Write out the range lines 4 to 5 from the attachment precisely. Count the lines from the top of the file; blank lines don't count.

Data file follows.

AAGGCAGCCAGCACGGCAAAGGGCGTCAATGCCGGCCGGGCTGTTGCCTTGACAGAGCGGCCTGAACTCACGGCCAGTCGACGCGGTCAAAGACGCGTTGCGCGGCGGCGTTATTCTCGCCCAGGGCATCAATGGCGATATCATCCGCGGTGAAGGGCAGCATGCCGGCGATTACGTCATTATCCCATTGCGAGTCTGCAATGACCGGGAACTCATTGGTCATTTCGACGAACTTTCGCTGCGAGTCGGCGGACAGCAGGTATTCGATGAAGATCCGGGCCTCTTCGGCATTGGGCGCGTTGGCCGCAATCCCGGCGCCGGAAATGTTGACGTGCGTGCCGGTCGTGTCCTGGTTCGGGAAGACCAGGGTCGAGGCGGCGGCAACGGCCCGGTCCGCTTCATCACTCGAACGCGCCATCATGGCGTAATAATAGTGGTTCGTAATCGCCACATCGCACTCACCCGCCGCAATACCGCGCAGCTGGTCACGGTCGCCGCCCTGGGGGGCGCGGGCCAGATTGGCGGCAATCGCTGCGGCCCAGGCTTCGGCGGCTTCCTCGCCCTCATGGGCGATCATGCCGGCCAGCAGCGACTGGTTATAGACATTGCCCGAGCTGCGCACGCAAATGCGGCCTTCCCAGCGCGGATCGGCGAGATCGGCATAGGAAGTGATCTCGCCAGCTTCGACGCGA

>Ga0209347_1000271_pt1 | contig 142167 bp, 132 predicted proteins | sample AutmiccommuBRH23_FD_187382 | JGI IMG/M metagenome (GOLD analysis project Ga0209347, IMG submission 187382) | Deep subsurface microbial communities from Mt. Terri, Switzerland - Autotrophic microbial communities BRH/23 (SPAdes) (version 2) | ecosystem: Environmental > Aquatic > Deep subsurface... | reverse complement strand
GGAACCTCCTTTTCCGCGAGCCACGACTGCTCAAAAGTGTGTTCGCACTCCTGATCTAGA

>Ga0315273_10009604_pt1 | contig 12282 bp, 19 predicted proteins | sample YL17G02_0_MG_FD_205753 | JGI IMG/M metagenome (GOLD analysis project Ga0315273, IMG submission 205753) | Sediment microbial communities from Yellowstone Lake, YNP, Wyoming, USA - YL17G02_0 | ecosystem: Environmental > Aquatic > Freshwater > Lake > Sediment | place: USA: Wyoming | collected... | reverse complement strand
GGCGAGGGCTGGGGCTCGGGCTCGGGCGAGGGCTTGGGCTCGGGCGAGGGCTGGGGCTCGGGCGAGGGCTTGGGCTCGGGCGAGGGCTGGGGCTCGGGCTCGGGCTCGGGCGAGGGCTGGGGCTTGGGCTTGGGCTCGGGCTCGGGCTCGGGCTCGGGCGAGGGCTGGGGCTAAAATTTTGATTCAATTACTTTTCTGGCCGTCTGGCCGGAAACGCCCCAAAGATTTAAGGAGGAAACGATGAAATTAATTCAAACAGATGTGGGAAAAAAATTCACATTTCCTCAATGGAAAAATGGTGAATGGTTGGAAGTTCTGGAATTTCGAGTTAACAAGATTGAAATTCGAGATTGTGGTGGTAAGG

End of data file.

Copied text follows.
>Ga0315273_10009604_pt1 | contig 12282 bp, 19 predicted proteins | sample YL17G02_0_MG_FD_205753 | JGI IMG/M metagenome (GOLD analysis project Ga0315273, IMG submission 205753) | Sediment microbial communities from Yellowstone Lake, YNP, Wyoming, USA - YL17G02_0 | ecosystem: Environmental > Aquatic > Freshwater > Lake > Sediment | place: USA: Wyoming | collected... | reverse complement strand
GGCGAGGGCTGGGGCTCGGGCTCGGGCGAGGGCTTGGGCTCGGGCGAGGGCTGGGGCTCGGGCGAGGGCTTGGGCTCGGGCGAGGGCTGGGGCTCGGGCTCGGGCTCGGGCGAGGGCTGGGGCTTGGGCTTGGGCTCGGGCTCGGGCTCGGGCTCGGGCGAGGGCTGGGGCTAAAATTTTGATTCAATTACTTTTCTGGCCGTCTGGCCGGAAACGCCCCAAAGATTTAAGGAGGAAACGATGAAATTAATTCAAACAGATGTGGGAAAAAAATTCACATTTCCTCAATGGAAAAATGGTGAATGGTTGGAAGTTCTGGAATTTCGAGTTAACAAGATTGAAATTCGAGATTGTGGTGGTAAGG